Kent H. Redford is Principal at Archipelago Consulting, a Portland company  designed to help individuals and organizations improve their practice of conservation. He has written extensively on the practice of conservation, protected areas, sustainability of tropical resource use and mammalian ecology. Maine remains amongst his favorite places and he and his wife, Pamela, are enjoying exploring the state.

More information about the event is available here. To request a reasonable accommodation, contact Ruth Hallsworth, 207.581.3196 or at

McGillicuddy Humanities Center Presents “Visions 2024: More of What Makes Us Humans” on Thursday 

In 2020, the MHC presented its first “Visions” event, highlighting current work in the arts and humanities. In 2024, they are pleased to present the sequel: Visions 2024. 

A showcase of current research and creative projects in the arts and humanities, 2024 Visions, will be held on Thursday, February 8 at 5:30 p.m. in the Collins Center for the Arts.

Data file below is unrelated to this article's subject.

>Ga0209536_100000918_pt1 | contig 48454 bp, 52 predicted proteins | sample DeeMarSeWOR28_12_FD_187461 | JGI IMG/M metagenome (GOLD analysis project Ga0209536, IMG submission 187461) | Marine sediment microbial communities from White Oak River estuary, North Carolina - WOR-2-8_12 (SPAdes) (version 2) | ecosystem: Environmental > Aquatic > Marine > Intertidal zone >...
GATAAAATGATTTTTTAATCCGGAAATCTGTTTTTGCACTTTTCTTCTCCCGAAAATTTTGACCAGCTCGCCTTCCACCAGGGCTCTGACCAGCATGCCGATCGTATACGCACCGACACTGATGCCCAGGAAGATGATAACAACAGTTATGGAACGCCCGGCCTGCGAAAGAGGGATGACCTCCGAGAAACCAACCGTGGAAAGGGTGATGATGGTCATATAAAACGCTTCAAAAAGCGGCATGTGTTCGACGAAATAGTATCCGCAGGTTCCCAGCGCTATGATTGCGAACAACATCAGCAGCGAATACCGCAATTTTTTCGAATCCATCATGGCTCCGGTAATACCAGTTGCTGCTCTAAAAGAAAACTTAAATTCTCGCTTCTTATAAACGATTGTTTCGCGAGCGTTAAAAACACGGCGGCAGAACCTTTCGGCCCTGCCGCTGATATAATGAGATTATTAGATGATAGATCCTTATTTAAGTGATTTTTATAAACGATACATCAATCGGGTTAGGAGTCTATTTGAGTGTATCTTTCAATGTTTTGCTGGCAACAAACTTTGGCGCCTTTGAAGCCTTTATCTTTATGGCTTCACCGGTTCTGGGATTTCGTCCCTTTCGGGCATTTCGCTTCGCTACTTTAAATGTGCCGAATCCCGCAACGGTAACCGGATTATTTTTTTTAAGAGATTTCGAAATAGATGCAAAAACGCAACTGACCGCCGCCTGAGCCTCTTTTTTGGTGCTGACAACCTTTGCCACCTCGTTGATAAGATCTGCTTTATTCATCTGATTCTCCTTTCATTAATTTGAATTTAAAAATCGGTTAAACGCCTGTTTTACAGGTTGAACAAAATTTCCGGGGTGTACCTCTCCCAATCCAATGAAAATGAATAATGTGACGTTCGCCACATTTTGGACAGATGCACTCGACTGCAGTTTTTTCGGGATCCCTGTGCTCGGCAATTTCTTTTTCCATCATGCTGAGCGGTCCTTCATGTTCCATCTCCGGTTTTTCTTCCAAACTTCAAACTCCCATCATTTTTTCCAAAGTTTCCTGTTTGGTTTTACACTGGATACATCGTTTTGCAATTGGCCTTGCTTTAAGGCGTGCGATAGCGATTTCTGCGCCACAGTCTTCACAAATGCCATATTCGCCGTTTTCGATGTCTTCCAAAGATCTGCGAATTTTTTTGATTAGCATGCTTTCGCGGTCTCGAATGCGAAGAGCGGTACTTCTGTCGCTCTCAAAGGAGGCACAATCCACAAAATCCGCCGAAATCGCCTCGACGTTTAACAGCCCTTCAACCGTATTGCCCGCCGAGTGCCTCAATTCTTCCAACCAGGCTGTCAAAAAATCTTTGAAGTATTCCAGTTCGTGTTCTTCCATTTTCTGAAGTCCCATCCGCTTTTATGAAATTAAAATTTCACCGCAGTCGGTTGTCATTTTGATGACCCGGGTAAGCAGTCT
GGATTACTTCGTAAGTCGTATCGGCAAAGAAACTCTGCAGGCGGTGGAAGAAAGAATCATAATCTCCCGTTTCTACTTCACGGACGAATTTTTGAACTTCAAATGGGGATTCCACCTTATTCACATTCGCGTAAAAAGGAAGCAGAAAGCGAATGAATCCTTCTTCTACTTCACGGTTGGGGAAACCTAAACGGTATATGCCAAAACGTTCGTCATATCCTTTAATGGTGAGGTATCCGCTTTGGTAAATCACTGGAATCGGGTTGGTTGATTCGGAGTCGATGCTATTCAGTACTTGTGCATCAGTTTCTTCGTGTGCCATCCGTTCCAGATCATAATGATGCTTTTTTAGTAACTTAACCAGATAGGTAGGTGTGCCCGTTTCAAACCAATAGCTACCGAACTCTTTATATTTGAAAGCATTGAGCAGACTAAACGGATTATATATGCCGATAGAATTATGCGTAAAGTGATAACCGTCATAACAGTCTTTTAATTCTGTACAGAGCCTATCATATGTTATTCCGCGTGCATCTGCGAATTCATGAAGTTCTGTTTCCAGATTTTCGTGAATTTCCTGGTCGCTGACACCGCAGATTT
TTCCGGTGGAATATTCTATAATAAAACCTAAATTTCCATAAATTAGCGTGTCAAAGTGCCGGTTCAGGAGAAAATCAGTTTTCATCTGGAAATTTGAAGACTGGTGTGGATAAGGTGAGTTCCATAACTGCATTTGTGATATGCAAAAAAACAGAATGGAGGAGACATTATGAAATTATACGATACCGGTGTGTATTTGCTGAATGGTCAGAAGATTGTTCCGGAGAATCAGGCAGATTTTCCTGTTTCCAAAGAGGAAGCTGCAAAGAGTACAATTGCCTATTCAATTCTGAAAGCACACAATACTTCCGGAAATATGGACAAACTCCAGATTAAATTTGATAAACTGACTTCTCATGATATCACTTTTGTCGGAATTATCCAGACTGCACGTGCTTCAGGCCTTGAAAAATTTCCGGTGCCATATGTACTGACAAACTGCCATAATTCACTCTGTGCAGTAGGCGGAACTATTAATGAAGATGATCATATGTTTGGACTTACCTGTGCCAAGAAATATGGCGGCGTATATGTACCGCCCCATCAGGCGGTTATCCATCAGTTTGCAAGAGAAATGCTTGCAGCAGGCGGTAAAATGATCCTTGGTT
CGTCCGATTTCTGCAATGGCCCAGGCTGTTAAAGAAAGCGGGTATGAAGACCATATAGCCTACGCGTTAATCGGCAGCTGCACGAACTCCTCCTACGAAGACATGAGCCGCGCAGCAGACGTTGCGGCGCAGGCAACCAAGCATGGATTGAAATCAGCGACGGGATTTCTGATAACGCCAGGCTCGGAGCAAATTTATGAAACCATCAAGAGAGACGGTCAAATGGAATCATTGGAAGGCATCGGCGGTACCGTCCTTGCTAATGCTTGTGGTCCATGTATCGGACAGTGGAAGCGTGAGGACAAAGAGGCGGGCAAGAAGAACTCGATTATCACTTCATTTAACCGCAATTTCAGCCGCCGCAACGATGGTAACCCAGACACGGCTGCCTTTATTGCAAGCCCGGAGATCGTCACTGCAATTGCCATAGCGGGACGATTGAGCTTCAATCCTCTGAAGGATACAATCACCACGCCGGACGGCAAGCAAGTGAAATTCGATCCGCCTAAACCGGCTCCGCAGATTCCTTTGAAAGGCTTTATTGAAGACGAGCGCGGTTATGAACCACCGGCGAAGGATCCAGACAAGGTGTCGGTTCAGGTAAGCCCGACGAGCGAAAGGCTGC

The event, highlighting faculty research supported by the Clement and Linda McGillicuddy Humanities Center, is free and open to the public and will feature  light refreshments, poster presentations, art installations, and talks from the CCA mainstage.

We <3 Chapbooks Event on Thursday 

Paige McHatten, Victoria Hood, Gabriella Fryer, Ava Bloom, Julia Hills, and Brianna Lemarier are all affiliated with UMaine English and have all brought out chapbooks recently. Brief bios are included below.

We <3 Chapbooks is a free reading featuring local Bottlecap Press authors that will take place at Bangor Beer Co. on Thursday, February 8th at 5pm. This event is free and open to all ages.

Julia Hills is a budding poet originally from Southern Maine. She studied poetry and poetics at the University of Maine, receiving her bachelor’s degree in the spring of 2023. Julia takes inspiration from Allen Ginsberg, Anne Sexton, and Bernadette Meyer; poets who tested the limits of poetry in content and form. Julia has one chapbook published through Bottlecap Press that covers the tiring act of having a body and interacting with it daily. 

Ava Bloom, self proclaimed charming lady, was born and raised in Baltimore, Maryland and is pursuing a degree in English and Philosophy from The University of Maine.  She has published her two chapbooks, New Year’s Resolutions in March and Sweet Dreams! with Bottlecap Press and her third chapbook The Things You Pay No Attention independently. She writes about the things she knows and the things she one day hopes too.